Now that the 2018 UK summer is officially over, I find myself reflecting on a few of its highlights and lowlights. One area which arguably falls within either of this category is the ITV phenomenon, Love Island 2018. According to popular press, more than 85,000 people applied to be on this year’s show, compared with the 37,000 people who applied to do an undergraduate degree at Oxford and Cambridge combined. It also had its highest viewing ratings ever. Whereas some people pointed to this as a damning indictment of a lack of aspirations on the part of today’s young people, I preferred to see it as evidence of our desire to achieve something, be someone and also have role models whom we can relate to. So, casting aside my usual snobbery against reality shows that don’t have Ant and Dec as hosts, I tuned into the last 2 weeks of the 8 week saga and was hooked.
As human beings, we all crave connection especially with people who “look” like us in terms of physicality, beliefs, attitudes and behaviours. When these people are successful or have certain attributes of success which we desire, we see them as role models – people whose achievements we want to aspire to and /or surpass. On the most basic level therefore, role models provide a critical service to us all. They serve to re-programme our minds from our baggage of faulty and negative beliefs (“I can’t”; “This is impossible”; etc etc) and open our minds to the possibilities of what can be. This service is not to be under estimated for we all hang unto our heavy loads that state that we are incapable of doing, achieving or realising ambitious dreams and goals… for a variety of reasons such as :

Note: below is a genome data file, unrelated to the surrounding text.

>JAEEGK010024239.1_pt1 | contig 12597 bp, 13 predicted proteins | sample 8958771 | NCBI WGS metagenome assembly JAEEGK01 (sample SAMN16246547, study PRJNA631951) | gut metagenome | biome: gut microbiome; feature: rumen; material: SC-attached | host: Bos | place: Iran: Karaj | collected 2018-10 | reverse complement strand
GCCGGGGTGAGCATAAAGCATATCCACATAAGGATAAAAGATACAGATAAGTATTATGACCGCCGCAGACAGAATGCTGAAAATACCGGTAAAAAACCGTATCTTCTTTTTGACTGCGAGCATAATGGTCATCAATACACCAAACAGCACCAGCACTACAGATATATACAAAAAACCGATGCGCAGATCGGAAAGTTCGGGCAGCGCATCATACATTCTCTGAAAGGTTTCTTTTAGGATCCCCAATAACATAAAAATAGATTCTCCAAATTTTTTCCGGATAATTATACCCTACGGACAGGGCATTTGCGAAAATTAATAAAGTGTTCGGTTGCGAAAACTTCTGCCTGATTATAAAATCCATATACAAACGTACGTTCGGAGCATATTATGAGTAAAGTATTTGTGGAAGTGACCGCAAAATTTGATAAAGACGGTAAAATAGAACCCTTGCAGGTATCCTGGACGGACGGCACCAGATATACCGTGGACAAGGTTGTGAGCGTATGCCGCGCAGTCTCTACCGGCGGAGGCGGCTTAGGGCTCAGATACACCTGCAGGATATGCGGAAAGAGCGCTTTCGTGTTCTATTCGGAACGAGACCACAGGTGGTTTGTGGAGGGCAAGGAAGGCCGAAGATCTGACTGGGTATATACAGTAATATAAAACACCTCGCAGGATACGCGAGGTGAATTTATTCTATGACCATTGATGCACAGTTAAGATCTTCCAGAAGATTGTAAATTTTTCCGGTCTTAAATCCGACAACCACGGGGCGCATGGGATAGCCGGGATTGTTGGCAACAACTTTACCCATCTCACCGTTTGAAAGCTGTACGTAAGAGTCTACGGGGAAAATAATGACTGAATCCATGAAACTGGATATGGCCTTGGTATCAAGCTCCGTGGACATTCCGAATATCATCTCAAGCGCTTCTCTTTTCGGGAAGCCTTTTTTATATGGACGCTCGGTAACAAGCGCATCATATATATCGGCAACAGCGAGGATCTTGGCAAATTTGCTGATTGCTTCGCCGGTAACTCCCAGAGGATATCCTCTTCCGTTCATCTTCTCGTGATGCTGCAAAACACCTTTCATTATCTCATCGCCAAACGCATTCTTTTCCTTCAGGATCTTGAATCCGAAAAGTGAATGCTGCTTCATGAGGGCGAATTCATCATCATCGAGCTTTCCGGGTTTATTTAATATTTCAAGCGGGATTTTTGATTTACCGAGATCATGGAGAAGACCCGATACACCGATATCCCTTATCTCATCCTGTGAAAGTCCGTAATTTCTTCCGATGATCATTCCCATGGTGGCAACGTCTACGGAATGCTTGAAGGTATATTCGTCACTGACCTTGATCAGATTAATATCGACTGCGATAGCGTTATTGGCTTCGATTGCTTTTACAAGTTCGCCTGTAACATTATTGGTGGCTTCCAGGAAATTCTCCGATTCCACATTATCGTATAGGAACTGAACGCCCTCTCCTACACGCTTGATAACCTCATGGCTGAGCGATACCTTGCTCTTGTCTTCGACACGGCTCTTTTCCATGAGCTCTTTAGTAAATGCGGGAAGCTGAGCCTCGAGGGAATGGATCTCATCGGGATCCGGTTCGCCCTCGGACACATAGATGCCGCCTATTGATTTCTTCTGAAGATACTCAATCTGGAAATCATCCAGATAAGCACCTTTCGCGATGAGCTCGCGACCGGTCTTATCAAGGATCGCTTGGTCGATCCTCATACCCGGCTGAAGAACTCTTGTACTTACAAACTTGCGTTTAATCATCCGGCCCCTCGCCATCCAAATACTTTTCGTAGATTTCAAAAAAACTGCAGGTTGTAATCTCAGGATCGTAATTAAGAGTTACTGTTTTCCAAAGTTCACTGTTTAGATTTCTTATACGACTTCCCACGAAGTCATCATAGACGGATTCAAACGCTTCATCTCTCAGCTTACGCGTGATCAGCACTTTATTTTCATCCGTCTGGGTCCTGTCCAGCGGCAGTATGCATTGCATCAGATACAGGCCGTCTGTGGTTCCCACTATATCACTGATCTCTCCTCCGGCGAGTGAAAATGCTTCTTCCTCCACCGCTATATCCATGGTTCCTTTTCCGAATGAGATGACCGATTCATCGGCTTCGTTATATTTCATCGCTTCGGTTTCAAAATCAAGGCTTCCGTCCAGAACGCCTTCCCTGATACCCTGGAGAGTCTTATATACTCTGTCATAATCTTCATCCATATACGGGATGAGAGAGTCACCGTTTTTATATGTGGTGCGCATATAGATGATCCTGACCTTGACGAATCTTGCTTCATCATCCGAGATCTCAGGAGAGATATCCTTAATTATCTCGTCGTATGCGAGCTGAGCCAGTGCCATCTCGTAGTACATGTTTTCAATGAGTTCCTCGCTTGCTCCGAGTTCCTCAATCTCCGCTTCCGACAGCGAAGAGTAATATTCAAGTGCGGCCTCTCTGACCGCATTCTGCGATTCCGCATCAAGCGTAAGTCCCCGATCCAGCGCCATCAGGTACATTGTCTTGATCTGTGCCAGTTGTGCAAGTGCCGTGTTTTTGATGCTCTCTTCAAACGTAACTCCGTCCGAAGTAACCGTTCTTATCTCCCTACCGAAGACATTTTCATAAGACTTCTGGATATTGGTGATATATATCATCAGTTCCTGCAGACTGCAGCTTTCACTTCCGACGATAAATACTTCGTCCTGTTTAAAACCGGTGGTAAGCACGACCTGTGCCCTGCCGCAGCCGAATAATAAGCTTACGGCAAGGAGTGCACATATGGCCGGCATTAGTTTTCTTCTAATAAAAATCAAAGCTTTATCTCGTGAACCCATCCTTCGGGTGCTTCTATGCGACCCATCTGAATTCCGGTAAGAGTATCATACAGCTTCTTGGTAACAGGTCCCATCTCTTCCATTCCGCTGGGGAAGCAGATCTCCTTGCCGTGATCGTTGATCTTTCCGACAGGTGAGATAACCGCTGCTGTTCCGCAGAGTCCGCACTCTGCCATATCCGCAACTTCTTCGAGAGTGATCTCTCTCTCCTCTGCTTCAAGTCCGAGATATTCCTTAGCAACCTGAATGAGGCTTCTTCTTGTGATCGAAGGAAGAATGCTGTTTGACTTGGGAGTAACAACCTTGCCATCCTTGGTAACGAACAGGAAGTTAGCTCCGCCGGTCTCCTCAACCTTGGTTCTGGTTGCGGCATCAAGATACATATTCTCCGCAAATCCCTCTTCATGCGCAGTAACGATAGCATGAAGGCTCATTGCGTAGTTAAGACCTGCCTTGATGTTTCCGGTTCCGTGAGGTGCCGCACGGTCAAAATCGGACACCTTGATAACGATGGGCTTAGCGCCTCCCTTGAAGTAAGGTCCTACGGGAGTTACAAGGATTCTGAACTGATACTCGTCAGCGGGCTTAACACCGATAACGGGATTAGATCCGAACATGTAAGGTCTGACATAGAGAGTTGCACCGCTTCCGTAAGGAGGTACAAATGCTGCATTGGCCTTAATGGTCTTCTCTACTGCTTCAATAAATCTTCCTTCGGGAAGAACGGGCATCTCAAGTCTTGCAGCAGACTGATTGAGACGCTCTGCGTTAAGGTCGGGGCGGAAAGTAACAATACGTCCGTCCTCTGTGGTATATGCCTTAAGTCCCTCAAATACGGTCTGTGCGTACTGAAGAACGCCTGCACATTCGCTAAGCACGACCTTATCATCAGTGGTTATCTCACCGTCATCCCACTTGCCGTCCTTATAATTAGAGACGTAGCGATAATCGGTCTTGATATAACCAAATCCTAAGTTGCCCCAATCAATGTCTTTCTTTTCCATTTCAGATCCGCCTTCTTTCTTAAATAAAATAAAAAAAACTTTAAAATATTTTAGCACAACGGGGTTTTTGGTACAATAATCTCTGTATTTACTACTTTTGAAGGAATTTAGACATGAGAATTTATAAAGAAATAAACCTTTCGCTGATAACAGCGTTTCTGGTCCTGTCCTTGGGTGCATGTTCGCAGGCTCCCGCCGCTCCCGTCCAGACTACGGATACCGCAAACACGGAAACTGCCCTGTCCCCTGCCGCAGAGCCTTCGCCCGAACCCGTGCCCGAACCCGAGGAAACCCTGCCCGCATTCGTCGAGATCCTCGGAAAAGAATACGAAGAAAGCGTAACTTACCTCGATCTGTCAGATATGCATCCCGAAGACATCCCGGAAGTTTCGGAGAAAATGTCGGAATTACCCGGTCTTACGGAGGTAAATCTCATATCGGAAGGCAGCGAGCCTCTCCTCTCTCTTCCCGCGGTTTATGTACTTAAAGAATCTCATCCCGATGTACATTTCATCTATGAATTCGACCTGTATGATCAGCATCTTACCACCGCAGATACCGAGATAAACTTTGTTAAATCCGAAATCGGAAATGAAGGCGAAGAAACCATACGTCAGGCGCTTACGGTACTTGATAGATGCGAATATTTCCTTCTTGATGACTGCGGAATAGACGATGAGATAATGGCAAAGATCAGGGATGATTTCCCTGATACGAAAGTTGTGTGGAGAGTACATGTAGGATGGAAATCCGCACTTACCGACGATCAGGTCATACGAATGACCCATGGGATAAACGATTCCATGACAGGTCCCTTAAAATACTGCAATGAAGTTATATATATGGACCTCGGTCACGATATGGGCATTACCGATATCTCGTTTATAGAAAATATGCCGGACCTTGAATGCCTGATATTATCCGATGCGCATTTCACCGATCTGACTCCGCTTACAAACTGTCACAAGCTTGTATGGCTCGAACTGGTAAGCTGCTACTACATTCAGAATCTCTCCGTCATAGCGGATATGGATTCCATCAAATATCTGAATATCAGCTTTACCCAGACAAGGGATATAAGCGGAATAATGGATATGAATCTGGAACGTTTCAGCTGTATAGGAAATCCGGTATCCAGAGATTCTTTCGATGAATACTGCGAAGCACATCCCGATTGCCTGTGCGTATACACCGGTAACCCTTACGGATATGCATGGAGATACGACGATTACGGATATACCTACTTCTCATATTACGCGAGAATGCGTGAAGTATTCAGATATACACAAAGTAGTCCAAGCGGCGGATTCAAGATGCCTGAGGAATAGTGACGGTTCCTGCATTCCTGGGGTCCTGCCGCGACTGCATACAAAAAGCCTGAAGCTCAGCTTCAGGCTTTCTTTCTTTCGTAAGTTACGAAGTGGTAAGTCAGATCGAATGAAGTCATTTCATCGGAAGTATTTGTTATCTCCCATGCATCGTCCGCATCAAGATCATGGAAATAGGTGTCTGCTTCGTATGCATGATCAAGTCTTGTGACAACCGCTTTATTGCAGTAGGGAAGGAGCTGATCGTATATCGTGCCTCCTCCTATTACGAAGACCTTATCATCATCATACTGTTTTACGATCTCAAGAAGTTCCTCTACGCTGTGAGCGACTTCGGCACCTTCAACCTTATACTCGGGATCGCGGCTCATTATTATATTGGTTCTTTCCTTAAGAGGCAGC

- Our family told us so
- Our teachers (and exam grades) told us so
- We do not have the right family connections
- We are too different or not mainstream enough
Like a computer system with a default programme, we allow all these messages and beliefs to go into our brains and affect our self-image and how we see and feel about ourselves …. until we see people who “look” like us achieving those things that we thought were impossible for people like us. Automatically, these people become our role models. If we are lucky enough to meet them and ask for their help, they coach and mentor us to see our talents and to question and destroy our faulty programming. They help us to achieve our ambitions.
BUT it is vital that we choose the right or most appropriate role models and for the right reasons.
I am one of the team of volunteer Route2Success (R2S) role models for the Black Training and Enterprise Group (BTEG) – a charity organisation that inspires 12 – 24 year-old men and women of BAME backgrounds (i.e. non mainstream) to dismantle obstacles and embrace the exhilaration and breathlessness that come with working to excel and achieve their dreams. Working with my R2S colleagues over the summer, I co-facilitated two Education, Work and Business workshops at a London High School for a cohort of 20 x year 7 girls aged between 11 – 12 years old.